It showed 12:17 p.m. on all of the timepieces carried by students and young workers taking a break around a coffee table at Johnson County Community College in Overland Park, Kan.
Travis Pinks checked both screens of his smartphone: “12:17 p.m.” And so it appeared on Johnny Stiles’ laptop screen, on Sara Humphreys’ iPod Touch, on Garrett Rotert’s cellphone.
It should not surprise that only one of the four of them, Humphreys, 21, wore a watch – mostly because of how it sparkled on her wrist. That ratio of just one wristwatch-wearer for every four people holds close to national market-research data on the millennial generation.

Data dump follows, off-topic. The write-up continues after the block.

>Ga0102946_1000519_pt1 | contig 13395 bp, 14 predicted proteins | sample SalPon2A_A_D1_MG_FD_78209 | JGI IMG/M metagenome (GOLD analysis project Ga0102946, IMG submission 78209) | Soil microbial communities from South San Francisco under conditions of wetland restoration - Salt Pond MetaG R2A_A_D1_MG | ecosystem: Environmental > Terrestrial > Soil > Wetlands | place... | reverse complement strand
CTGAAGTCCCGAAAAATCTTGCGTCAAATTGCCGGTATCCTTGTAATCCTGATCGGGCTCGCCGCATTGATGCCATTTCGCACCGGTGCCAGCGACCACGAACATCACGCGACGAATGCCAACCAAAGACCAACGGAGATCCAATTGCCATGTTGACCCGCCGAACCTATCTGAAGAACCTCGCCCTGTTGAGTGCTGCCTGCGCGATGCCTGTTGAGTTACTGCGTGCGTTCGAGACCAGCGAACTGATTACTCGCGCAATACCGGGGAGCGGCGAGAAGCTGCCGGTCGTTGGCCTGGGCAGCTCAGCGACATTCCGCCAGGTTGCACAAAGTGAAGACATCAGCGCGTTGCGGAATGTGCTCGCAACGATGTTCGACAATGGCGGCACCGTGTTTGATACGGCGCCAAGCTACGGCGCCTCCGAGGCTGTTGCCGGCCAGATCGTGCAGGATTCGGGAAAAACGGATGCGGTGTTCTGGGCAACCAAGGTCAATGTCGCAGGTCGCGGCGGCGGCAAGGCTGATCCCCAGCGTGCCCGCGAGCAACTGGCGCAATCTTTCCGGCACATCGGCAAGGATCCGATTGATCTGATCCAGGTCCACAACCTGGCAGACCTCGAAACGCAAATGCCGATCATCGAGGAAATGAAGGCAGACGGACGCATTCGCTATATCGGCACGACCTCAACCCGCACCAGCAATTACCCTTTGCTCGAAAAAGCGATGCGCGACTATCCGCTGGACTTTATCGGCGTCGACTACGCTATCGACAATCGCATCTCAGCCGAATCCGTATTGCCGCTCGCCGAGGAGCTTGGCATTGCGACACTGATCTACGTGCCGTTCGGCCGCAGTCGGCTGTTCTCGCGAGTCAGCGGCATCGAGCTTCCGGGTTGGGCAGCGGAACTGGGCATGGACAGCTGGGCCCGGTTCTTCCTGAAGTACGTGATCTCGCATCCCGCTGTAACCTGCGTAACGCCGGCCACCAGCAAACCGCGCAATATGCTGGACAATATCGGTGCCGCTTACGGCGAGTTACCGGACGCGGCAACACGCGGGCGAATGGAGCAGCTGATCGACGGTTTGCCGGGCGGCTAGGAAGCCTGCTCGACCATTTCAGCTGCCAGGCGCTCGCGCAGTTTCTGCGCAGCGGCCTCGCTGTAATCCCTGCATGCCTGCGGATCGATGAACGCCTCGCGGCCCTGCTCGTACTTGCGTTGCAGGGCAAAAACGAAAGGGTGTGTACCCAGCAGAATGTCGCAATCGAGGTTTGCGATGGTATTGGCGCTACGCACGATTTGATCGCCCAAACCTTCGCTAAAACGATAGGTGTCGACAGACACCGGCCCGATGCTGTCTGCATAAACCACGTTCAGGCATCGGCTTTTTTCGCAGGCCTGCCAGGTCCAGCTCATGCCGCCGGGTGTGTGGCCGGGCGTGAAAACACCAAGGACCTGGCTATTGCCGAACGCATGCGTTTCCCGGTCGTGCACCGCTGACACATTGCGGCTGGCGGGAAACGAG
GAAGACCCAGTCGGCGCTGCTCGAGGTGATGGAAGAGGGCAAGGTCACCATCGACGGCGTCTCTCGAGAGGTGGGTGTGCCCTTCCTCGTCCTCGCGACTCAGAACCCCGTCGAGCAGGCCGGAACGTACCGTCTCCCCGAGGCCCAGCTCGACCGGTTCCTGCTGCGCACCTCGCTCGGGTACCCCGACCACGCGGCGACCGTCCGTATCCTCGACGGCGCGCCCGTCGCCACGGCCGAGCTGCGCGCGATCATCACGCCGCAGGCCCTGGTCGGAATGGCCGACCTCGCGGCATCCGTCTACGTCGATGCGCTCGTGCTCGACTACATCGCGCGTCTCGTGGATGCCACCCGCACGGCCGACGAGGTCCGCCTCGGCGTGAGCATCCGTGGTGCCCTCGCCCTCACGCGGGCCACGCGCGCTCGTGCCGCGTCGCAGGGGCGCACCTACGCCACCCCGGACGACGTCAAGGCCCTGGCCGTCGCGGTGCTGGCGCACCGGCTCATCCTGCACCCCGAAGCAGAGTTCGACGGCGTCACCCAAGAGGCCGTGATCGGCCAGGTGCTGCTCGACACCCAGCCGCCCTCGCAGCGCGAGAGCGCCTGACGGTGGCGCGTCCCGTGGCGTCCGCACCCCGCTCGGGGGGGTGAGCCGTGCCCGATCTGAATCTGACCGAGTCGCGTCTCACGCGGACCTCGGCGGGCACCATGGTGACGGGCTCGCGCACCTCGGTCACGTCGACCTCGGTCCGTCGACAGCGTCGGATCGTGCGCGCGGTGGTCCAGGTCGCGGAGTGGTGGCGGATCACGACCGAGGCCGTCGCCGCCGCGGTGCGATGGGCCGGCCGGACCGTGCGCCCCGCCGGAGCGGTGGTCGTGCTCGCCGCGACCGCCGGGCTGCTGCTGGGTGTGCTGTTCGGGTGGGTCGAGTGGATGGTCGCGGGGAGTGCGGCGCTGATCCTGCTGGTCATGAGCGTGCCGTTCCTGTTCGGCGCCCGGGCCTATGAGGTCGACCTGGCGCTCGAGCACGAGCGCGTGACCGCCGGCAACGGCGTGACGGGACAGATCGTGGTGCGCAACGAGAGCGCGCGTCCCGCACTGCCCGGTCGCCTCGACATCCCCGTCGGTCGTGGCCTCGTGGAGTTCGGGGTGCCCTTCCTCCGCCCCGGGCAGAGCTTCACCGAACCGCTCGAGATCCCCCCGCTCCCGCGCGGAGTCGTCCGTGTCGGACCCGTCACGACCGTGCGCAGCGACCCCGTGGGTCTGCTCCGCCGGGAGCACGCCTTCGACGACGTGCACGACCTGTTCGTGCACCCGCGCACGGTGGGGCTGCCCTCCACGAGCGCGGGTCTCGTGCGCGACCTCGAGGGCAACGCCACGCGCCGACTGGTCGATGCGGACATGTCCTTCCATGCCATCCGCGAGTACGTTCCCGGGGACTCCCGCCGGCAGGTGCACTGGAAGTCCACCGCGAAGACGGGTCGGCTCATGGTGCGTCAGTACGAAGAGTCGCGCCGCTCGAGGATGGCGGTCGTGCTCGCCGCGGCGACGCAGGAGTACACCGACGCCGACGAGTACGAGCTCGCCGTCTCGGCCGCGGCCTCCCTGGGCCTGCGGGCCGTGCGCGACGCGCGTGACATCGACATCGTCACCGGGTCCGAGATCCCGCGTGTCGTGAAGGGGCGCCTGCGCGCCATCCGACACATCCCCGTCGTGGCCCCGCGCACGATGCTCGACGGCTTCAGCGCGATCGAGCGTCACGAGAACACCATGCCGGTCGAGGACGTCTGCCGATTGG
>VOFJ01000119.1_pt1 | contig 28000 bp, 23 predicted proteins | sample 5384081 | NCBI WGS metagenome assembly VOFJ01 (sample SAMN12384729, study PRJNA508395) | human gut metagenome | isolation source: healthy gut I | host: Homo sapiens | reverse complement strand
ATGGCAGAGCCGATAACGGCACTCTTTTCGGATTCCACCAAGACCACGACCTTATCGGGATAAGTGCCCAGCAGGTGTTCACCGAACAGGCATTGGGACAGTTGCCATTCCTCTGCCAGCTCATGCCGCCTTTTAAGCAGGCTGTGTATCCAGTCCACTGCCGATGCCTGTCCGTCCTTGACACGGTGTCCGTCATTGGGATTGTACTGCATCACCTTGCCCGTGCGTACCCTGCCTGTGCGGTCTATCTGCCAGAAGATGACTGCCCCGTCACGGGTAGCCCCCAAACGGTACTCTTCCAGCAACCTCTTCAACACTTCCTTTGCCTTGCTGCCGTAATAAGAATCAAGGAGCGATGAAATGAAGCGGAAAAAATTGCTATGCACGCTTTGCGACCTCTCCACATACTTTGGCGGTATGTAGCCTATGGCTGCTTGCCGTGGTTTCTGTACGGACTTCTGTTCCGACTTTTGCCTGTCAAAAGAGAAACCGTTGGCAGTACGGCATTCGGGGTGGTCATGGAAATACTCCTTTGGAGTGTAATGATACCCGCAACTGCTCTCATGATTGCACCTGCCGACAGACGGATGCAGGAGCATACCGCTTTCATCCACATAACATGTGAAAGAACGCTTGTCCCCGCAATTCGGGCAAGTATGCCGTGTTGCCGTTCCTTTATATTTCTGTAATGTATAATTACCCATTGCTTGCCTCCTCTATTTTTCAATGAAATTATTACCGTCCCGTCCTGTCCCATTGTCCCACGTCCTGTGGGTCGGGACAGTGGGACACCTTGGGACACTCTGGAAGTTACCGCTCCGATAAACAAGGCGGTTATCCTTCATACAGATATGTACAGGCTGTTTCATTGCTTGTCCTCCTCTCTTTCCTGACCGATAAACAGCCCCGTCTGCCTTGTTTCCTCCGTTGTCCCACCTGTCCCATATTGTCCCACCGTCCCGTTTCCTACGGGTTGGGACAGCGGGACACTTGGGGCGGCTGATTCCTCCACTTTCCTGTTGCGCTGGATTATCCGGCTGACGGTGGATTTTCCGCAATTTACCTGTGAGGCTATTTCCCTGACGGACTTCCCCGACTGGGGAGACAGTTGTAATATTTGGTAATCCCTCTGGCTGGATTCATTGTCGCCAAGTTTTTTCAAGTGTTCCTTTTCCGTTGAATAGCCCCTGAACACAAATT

Most adults in their early 30s or younger don’t wear a watch on a regular basis.
Strangely, these watch-tossing trends seem to be showing up everywhere but at the cash register.
In the past three years, sales have recovered for moderately priced watches that speak more to fashion than timekeeping. And the fortunes have surged, sometimes by triple-digit percentages, for certain luxury brands, said Andrew Talbert of the market monitoring firm LGI Network.
Jewelers of America said that “fine watches” continue to hang on to about 13 percent of the jewelry market, as it has been in recent years, and that overall sales of watches ticked up 3.5 percent this summer.